- Created by: George G Heal
- Created on: 04-05-15 15:56
- The world's population reached its first billion in 1800
- It then took 123 years to reach its seconds billion in 1933
- The rate of growth then almost quadrupled, reaching the third billion just 33 years later.
- The transitions between the 4th, 5th and 6th billions were both 12 years, indicating a slowing in population growth.
- It is predicted that the population will reach 9 billion in 2054, 23 years after reaching the 8th billion
Contribution to population growth
Although the population has grown exponentially, MEDCs have made very little contribution to this. LEDCs are mainly accountable for the dramatic changes seen in population trends throughout history.
Analysts disagree on the future of population growth.
- The most pessimistic viewpoint suggests that the population will reach 14 billion by 2100 and continue to grow past this figure.
- Another suggests that growth will plateau at 9 billion by 2075
- The most optimistic theory suggests that population will peak at 7.5 billion by 1934 and begin to fall thereafter.
The Demographic Transition Model
- Stage 1: High Fluctuating (Ethiopia, Bangladesh and Rainforest tribes)
- Stage 2: Early Expanding (Sri Lanka, Kenya)
- Stage 3: Late Expanding (China, Cub, Australia)
- Stage 4: Low Fluctuating (UK, Japan, Canada)
- Stage 5: Fluctuating/Declining (Hungary)
UK's movement through the demographic transition m
- The UK was in stage 1 of the DMT until 1740.
- 1665: Great Plague
- 1720 - 1740: Cheap Gin available damaged people's health (Gin tax introduced in 1751)
- The UK was in stage 2 of the DMT between 1740 and 1850
- 1770-1870: infant mortality reduced because if improved sanitation
- 1780: improved agriculture
- 1798: Small pox vaccine
- 1800: Industrial revolution (people moved to cities and employers demanded food for their workers)
- 1848: Public health act reduced TB and scarlet fever
- The UK was in stage 3 of the DMT between 1850 and 1940
- Child labour was harder to find
- Late 19th century, sewage was managed and water supplies cleaned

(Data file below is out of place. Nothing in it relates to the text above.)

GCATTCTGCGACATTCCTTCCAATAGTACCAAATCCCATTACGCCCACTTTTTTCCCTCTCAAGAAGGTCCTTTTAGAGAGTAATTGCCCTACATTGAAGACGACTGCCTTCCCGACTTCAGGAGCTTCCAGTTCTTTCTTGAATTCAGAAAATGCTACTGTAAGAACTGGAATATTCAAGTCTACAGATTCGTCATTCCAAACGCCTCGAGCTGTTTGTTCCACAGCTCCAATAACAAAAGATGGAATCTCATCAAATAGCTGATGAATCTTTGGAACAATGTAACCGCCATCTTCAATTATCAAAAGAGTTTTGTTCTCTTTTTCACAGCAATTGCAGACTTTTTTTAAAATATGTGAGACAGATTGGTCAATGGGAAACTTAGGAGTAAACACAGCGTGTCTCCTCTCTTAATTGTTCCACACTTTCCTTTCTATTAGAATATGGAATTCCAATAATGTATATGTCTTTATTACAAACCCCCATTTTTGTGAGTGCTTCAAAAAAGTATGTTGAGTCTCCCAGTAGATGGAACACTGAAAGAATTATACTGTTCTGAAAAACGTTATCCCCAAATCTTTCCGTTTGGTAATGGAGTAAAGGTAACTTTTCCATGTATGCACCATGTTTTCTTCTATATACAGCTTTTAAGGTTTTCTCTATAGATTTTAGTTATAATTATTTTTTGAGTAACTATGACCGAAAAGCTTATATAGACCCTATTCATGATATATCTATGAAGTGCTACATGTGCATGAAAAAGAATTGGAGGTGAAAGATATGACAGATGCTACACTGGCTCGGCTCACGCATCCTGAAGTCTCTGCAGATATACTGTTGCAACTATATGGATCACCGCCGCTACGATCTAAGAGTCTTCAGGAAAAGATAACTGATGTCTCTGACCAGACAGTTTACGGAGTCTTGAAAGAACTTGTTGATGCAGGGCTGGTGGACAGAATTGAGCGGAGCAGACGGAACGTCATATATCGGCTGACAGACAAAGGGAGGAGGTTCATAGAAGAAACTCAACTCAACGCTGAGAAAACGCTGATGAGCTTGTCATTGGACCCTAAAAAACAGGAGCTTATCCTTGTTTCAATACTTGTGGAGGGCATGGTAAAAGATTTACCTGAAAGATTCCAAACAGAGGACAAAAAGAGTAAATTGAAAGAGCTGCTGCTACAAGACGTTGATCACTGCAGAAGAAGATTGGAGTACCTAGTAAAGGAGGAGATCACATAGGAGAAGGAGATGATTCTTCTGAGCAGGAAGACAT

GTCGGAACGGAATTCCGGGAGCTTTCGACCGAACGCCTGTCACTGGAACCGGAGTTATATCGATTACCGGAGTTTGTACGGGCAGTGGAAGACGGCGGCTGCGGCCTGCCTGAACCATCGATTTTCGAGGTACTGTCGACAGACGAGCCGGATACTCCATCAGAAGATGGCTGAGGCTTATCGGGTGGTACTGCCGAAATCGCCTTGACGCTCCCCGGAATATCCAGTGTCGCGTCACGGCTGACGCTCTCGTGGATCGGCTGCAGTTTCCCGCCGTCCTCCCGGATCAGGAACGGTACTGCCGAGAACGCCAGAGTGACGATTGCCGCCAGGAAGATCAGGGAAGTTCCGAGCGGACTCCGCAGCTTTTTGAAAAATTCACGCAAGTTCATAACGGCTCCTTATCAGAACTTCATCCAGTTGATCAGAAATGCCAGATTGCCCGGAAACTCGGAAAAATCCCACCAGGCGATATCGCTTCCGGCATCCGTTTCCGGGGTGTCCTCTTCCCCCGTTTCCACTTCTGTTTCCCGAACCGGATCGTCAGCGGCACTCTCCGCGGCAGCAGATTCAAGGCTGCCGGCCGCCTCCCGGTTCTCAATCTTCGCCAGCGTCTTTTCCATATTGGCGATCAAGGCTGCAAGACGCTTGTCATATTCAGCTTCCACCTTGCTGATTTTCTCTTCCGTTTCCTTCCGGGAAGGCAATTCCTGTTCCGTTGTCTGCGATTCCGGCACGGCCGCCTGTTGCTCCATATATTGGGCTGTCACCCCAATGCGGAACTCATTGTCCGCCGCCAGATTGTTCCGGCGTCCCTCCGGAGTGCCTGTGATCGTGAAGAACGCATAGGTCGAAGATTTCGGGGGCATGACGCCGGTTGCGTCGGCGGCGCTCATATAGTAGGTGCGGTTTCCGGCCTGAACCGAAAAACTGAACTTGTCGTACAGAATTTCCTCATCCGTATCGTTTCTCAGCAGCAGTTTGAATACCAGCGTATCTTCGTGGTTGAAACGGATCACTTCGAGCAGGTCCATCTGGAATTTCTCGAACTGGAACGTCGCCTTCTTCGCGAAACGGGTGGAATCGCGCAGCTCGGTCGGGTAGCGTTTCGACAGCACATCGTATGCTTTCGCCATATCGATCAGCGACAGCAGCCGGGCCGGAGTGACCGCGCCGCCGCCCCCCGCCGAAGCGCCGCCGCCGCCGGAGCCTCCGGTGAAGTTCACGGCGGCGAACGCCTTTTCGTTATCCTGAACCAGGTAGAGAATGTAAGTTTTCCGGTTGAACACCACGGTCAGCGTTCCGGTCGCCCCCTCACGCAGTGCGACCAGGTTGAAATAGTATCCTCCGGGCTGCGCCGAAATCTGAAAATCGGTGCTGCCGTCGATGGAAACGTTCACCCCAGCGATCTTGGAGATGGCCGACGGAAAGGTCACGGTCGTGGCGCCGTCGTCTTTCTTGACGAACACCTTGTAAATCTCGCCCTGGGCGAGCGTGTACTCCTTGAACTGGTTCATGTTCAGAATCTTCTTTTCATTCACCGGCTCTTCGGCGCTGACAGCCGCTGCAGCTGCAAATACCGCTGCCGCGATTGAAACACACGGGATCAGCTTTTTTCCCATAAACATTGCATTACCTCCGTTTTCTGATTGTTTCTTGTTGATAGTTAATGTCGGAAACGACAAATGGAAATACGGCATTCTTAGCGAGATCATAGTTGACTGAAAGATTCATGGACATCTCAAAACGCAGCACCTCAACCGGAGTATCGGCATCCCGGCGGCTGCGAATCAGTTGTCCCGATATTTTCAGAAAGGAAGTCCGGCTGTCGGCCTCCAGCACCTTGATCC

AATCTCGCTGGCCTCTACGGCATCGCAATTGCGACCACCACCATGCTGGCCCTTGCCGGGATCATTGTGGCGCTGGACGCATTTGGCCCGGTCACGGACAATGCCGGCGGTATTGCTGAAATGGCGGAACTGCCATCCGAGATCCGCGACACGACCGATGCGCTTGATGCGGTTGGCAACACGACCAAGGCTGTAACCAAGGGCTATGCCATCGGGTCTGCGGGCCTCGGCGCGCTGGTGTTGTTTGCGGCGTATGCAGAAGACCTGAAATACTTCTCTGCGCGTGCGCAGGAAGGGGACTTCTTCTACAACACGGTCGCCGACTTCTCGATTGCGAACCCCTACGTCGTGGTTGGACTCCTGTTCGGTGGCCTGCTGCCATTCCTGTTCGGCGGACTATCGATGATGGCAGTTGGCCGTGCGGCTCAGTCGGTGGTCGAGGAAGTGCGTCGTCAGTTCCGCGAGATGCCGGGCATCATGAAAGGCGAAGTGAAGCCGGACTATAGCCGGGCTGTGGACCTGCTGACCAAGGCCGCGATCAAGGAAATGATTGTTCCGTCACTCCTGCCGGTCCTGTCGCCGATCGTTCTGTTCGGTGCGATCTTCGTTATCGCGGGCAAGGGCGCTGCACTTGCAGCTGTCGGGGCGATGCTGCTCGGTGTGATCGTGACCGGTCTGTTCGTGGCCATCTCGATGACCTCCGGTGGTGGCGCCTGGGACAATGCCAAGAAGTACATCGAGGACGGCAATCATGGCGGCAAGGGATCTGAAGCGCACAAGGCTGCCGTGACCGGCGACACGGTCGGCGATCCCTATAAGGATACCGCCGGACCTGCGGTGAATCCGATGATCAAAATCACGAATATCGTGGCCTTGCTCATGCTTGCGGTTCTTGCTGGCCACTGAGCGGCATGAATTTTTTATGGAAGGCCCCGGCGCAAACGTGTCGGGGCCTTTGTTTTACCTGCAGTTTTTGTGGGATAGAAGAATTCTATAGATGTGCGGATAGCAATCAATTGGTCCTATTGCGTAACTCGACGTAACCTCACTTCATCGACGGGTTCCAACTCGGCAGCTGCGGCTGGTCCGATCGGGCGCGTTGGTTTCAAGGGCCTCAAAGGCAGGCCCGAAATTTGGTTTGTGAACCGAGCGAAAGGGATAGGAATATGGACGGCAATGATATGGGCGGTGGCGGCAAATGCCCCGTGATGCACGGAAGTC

- 1910: improved health of mothers and infants
- The UK is currently in stage four of the DMT
- 1950: Post war baby boom
- 1960: Oral contraceptives introduced
- 1967: Abortions legalised
Evaluation of the DMT: Limitations
- Doesn't consider global transfer of medical and technological knowledge: less developed countries will develop more quickly. (UK 123 year transition between stages 1 and 2, china 15 year transition)
- Doesn't consider that some LEDCs have higher birth rates than the UK had when in the same stages
- Doesn't consider influences in society such as religion and war.
- It is unlikely that some countries will ever reduce their birth rates to as low as is described in stage 4.
- Doesn't consider migration
- There was originally no stage 5 and there is now a need for a stage 6 and there are no countries to base it on.
- Birth/death rates can vary dramatically within a country
Evaluation of the DMT: Uses
- Can be used to predict approximate changes in population, allowing countries to be prepared for challenges
- Rough trends are applicable to most countries
Population Variation within countries
- Urban environments have very different population structures to rural ones.
- Dar-es-salam (Tanzania's largest city) has a very youthful population, not due to high birth rates but due to migration of young people into city environments. There is a contrastingly low proportion of elderly people.
- Barro (Island in the Outer Hebrides, Scotland) demonstrates rural depopulation. There is a relatively health population of children up to 14, however the proportion of 15 - 19 years olds drops dramatically due to moves to cities for university and careers.
Total Fertility Rate
- World fertility rate trends : Africa has the highest fertility rates, particularly Sub-Saharan Africa, for example Uganda.
- Europe has the lowest fertility rate
- The northern hemisphere countries have lower fertility rates than southern hemisphere countries.
Factors affecting fertility rate
- Urbanisation: Increased consumerism means that people are becoming more interested in material belongings, making children less of a priority. People are also choosing to focus more on their careers, reducing fertility rate.
- Literacy rates: If women have an education, they are less likely to have lots of children as they are educated on birth control and have better career prospects. (Kerala, India: 93% Literacy, 2.3 TFR / Gujurat, India: 59% Literacy, 4.0 TFR)
- Death rates (Infant mortality rate): In some Sub-Saharan countries, women must have 8-9 children in order to be 95% sure that they will have a surviving son.
- Tradition and customs: Islam and Catholicism suggest that birth control should not be used although adherence to religious doctrines reduces with development (eg Italy is a catholic country by has a TFR of just 1.2). In some cultures, women are thought of a soley child bearers and a man's status is based on the number of children he has. In Nigeria, just 4% of women with 2 children said they didn't want another, whereas in Vietnam, 92% of women said they didn't want any more children.
- Government policies (pro or anti natalist) influence family planning decisions. (Japan, France and Russia have had pro-natalist policies in the past and China has an anti-natalist policy (One Child Policy))